What's Cool In Road Cycling

Lombardia’09: The PEZ Preview

This is it, folks. The long, long road bike racing season will draw to an end this Saturday along the lakefront of Lago di Como. The Race Of The Falling Leaves rightly holds a place among the Monuments. Let’s take a closer look at the race, its history, its route, and what it might take to steal glory in Como Saturday afternoon.

The Giro di Lombardia is a PEZ-Favorite. Richard loves it, Ed loves it, Ale LOVES it, I most certainly love it, doesn’t everyone? It’s a great race. It’s an improbable race in that it inspires a certain amount of eagerness not often experienced this side of July. Why? It embodies everything in a bike race that we all love: hills, famous climbs, narrow roads, insane descents, beautiful scenery, water, colors, big names, thrilling finales, Italy, Monument, history…what more can you ask for? Ok, it could be even better if there was a cobbled climb in it, but you can’t fault every race for not being Flandrian.

A Race Of History
The Giro di Lombardia also has the honor of a great nickname: La Foglie Morte. There isn’t an exact translation into English, but we’ve come to know this race as The Race Of The Falling Leaves. The Five Monuments all seem to have a habit of being the happy benefactors of well-deserved nicknames: La Primavera, Vlaanderens Mooiste, l’Enfer Du Nord, La Doyenne – see what I mean?

The Giro Di Lombardia turns 103 this year. In its 103 years, it has seen more than a few different start towns, finishing towns, and routes in general. The race began as Milano-Milano in 1905 and received its proper name two editions later, in 1907. Record man is all-time great, Fausto Coppi with an astonishing five wins. In second place at four wins is the former Giro record man, Alfredo Binda.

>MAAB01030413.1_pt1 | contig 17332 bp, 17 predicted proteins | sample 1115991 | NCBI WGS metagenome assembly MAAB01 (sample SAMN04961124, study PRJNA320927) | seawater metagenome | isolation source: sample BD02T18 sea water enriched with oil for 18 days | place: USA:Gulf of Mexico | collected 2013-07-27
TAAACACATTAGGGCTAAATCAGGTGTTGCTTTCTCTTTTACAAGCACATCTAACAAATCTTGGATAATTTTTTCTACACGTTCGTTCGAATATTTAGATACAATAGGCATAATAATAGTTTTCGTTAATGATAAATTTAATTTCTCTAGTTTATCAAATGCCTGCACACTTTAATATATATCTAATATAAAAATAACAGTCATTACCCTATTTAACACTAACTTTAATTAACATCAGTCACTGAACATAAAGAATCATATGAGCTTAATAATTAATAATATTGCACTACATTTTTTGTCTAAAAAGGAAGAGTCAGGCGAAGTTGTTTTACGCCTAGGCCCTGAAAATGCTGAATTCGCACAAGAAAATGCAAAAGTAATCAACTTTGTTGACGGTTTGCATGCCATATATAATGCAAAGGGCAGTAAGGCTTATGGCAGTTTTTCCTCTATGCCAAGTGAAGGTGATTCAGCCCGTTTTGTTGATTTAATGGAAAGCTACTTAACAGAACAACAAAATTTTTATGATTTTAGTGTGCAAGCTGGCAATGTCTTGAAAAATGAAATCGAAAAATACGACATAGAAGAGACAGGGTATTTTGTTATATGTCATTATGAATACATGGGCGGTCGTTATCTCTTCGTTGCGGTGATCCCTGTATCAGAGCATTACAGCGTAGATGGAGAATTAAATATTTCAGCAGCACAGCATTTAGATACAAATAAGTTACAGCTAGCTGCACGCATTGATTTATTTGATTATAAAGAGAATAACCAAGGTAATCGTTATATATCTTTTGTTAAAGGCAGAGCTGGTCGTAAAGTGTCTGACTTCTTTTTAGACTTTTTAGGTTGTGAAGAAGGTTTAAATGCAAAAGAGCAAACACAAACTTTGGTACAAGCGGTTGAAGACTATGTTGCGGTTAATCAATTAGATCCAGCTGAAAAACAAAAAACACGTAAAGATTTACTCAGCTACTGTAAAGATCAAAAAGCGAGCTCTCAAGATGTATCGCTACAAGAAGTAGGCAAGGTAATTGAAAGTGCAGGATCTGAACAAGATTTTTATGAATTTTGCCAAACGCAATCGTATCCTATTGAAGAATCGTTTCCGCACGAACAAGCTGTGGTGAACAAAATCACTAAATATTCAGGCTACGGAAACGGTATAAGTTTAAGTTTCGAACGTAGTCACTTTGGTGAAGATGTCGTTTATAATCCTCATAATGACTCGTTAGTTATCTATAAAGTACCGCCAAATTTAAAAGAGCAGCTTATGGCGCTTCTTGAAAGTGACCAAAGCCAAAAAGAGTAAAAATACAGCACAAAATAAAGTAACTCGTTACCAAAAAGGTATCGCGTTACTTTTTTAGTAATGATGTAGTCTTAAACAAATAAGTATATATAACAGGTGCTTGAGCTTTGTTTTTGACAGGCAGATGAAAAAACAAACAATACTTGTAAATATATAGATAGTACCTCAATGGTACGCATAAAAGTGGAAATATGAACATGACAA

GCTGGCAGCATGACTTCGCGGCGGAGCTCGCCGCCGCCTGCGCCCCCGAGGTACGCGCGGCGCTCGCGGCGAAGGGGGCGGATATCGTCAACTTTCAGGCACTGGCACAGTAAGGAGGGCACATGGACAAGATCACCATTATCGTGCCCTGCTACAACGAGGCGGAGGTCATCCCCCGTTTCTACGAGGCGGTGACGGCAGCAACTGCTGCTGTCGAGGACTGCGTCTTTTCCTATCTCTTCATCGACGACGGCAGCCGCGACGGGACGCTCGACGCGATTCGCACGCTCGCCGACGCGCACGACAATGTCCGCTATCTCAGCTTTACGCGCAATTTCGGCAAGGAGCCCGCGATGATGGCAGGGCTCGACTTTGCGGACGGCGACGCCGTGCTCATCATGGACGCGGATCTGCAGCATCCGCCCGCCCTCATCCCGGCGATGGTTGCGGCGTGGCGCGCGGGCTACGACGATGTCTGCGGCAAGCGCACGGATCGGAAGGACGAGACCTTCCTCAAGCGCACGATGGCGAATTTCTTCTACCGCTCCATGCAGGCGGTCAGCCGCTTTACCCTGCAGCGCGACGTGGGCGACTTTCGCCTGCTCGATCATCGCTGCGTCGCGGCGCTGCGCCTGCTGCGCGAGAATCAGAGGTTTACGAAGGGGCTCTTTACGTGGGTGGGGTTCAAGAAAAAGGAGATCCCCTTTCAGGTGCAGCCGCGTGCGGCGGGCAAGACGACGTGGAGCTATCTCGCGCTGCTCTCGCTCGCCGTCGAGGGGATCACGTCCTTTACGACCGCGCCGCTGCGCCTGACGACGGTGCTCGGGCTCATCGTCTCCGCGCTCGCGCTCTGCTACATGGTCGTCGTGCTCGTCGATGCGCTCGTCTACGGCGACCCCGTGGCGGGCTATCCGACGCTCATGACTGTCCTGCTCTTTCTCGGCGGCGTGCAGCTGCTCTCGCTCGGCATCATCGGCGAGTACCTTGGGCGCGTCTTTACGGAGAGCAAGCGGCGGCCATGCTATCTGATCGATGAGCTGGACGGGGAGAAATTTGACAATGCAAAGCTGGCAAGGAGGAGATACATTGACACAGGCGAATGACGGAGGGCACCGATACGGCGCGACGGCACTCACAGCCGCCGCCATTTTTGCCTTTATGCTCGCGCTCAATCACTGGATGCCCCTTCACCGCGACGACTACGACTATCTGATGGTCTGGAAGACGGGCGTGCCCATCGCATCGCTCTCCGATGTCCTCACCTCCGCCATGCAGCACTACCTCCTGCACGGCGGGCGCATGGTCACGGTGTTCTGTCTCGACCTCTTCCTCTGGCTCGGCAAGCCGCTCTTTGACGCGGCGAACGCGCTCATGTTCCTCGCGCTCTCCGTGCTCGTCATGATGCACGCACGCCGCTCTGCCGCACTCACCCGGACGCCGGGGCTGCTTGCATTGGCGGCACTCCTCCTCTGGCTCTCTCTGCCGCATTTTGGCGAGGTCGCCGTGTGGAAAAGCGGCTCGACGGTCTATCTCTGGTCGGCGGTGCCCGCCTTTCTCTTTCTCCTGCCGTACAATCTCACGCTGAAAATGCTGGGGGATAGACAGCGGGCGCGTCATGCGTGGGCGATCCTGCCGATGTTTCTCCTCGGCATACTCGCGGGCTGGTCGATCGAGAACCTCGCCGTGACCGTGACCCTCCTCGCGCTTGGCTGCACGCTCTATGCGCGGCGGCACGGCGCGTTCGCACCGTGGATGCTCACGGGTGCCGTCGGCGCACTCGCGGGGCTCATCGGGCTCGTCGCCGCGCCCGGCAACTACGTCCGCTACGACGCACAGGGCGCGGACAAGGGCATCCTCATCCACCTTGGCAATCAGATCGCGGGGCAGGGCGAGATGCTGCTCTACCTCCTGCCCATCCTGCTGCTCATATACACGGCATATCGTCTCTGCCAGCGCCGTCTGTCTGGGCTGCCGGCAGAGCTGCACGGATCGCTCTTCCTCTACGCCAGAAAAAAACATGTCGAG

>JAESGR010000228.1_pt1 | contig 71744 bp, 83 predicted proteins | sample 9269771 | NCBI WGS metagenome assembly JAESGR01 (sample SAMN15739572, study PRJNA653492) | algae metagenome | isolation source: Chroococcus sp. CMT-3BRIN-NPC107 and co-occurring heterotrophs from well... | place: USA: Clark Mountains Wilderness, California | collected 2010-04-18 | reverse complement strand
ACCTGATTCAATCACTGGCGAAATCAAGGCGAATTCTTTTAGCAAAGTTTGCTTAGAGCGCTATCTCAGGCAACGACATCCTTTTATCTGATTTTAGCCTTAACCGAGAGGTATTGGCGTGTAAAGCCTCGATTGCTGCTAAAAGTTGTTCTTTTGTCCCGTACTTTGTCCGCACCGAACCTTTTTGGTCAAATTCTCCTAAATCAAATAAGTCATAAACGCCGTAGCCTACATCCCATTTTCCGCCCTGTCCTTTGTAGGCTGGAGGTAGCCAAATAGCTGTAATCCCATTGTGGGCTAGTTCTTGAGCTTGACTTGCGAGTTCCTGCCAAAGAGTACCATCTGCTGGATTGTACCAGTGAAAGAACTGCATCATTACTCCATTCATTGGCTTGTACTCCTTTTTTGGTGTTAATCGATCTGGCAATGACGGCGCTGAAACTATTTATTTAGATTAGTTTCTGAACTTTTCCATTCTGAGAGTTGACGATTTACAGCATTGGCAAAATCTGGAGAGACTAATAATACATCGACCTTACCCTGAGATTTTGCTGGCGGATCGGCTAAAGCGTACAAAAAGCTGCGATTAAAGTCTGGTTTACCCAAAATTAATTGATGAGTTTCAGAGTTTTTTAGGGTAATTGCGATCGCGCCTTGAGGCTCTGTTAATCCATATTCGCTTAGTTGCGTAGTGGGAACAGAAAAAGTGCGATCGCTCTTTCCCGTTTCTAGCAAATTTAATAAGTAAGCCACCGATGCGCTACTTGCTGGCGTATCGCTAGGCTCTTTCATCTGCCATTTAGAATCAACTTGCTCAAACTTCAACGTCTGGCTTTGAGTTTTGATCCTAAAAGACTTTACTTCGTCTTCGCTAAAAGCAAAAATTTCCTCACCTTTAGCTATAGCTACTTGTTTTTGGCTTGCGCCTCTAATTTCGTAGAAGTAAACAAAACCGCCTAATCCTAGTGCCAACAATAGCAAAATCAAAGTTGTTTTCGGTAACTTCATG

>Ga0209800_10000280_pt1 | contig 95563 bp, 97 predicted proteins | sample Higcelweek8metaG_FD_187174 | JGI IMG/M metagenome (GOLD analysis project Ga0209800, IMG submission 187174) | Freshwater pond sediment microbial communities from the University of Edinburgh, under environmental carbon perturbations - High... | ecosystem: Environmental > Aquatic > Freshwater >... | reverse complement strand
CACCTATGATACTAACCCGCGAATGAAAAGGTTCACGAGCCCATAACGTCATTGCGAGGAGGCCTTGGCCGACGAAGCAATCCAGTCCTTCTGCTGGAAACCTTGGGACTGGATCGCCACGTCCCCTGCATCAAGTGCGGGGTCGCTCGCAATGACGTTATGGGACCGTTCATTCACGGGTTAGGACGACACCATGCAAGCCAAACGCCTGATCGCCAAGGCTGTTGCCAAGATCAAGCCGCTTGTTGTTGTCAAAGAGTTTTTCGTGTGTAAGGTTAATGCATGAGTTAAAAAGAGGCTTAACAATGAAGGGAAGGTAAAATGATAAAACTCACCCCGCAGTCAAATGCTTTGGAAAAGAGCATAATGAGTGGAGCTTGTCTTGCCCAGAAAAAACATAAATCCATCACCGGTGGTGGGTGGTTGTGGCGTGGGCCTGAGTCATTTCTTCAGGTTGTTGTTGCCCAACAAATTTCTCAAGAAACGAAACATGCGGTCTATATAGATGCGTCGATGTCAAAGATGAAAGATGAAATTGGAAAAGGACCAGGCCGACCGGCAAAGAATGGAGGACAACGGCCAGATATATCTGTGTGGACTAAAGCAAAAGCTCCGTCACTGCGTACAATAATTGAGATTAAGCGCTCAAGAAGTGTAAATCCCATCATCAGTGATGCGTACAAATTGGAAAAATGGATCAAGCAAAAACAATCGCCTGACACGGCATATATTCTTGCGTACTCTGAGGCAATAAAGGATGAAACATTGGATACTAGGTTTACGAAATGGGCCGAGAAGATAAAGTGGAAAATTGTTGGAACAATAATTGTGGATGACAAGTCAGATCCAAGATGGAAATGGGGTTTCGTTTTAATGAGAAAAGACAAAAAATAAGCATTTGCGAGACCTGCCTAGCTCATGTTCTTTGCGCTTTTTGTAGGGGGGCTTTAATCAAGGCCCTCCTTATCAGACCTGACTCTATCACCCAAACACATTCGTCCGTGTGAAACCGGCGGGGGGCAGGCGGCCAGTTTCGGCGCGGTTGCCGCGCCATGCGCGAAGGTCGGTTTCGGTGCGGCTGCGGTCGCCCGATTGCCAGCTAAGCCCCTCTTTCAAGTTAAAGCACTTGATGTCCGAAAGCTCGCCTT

Damiano Cunego has the chance to tie Binda’s classic Lombardia mark with a win on Saturday, putting him one step closer to the untouchable Coppi. Il Piccolo Principe has enjoyed a fruitful relationship with the Giro di Lombardia, taking wins in 2004, 2007, and 2008. If ever a course was tailor made for a bike racer at birth, apparently this is it. Why?

Let’s Take A Closer Look
We all know Damiano Cunego as a rider who excels in the hills and mountains and can sprint with the best of them. Like his apparent carbon copy before him, sans the charisma and wild popularity, Paolo Bettini, Cunego loves his races to be hard and hilly; he’s one of the few that can descend with a rider like Sammy Sanchez, and when it comes to the final 200m, he only fears Alejandro Valverde.

Lombardia involves every bit of that. From its start in 2008 Worlds town, Varese, the course steams toward Como over lumpy, hilly, early-break-forming terrain. It’s 25 kilometers from Varese to the first ascent of the day, the San Fermo della Battaglia. The San Fermo enjoys the privilege of being both the first and last climb of the day: the riders will run into this climb again in, oh, about 210 kilometers…and it’s going to hurt a lot more the second time. After a brief little sparring match with the first hill, the parade along the Lago di Como begins…and lasts until Argegno.

At this point, the early break will be well on its way, and some unfortunate team will be well into setting tempo. Last year, it was Silence-Lotto doing the honors on the front for Cadel Evans. That same setup could very likely repeat itself this weekend considering the favorite status of two Silence riders: World Champ Evans and Paris-Tours champ Gilbert.